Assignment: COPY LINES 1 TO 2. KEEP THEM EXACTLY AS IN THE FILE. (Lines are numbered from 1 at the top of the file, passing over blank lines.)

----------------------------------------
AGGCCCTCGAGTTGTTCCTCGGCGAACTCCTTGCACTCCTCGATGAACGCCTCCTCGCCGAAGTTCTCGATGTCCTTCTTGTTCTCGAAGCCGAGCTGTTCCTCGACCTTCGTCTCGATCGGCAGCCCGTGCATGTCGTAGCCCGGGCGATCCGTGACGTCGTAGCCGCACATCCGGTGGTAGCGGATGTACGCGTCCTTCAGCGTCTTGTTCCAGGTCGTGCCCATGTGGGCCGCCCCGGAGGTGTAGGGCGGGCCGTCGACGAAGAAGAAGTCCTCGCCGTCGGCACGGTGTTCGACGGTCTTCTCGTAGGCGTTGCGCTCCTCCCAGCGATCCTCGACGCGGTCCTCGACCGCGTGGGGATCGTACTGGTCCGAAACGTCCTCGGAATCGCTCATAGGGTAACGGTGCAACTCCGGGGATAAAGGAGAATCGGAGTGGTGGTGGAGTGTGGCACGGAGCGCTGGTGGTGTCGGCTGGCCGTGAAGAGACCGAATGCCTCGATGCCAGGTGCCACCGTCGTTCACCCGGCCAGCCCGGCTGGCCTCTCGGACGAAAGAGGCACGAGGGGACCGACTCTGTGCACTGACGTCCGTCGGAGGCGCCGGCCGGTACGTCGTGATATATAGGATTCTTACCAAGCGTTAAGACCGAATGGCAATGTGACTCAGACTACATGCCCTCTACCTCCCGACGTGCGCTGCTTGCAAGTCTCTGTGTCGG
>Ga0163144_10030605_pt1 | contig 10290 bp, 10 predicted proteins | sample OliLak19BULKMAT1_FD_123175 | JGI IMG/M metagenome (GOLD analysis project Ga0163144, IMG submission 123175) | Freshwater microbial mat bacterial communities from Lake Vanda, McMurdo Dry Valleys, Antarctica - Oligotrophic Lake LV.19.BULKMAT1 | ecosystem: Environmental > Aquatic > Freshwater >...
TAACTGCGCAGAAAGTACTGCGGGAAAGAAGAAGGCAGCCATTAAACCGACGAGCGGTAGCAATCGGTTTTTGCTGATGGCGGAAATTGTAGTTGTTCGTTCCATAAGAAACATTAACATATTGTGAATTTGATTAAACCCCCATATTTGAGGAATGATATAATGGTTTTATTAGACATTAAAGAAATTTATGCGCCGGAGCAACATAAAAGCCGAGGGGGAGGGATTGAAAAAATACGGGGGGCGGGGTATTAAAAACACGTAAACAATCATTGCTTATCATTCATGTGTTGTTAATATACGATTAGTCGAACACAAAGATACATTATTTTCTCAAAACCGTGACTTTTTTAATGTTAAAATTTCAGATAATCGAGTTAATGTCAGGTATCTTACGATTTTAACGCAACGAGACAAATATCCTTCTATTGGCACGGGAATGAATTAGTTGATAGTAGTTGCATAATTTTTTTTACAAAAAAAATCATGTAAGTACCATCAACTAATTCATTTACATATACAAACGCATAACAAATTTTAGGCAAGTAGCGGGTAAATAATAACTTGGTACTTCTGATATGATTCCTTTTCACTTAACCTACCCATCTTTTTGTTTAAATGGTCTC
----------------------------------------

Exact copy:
AGGCCCTCGAGTTGTTCCTCGGCGAACTCCTTGCACTCCTCGATGAACGCCTCCTCGCCGAAGTTCTCGATGTCCTTCTTGTTCTCGAAGCCGAGCTGTTCCTCGACCTTCGTCTCGATCGGCAGCCCGTGCATGTCGTAGCCCGGGCGATCCGTGACGTCGTAGCCGCACATCCGGTGGTAGCGGATGTACGCGTCCTTCAGCGTCTTGTTCCAGGTCGTGCCCATGTGGGCCGCCCCGGAGGTGTAGGGCGGGCCGTCGACGAAGAAGAAGTCCTCGCCGTCGGCACGGTGTTCGACGGTCTTCTCGTAGGCGTTGCGCTCCTCCCAGCGATCCTCGACGCGGTCCTCGACCGCGTGGGGATCGTACTGGTCCGAAACGTCCTCGGAATCGCTCATAGGGTAACGGTGCAACTCCGGGGATAAAGGAGAATCGGAGTGGTGGTGGAGTGTGGCACGGAGCGCTGGTGGTGTCGGCTGGCCGTGAAGAGACCGAATGCCTCGATGCCAGGTGCCACCGTCGTTCACCCGGCCAGCCCGGCTGGCCTCTCGGACGAAAGAGGCACGAGGGGACCGACTCTGTGCACTGACGTCCGTCGGAGGCGCCGGCCGGTACGTCGTGATATATAGGATTCTTACCAAGCGTTAAGACCGAATGGCAATGTGACTCAGACTACATGCCCTCTACCTCCCGACGTGCGCTGCTTGCAAGTCTCTGTGTCGG
>Ga0163144_10030605_pt1 | contig 10290 bp, 10 predicted proteins | sample OliLak19BULKMAT1_FD_123175 | JGI IMG/M metagenome (GOLD analysis project Ga0163144, IMG submission 123175) | Freshwater microbial mat bacterial communities from Lake Vanda, McMurdo Dry Valleys, Antarctica - Oligotrophic Lake LV.19.BULKMAT1 | ecosystem: Environmental > Aquatic > Freshwater >...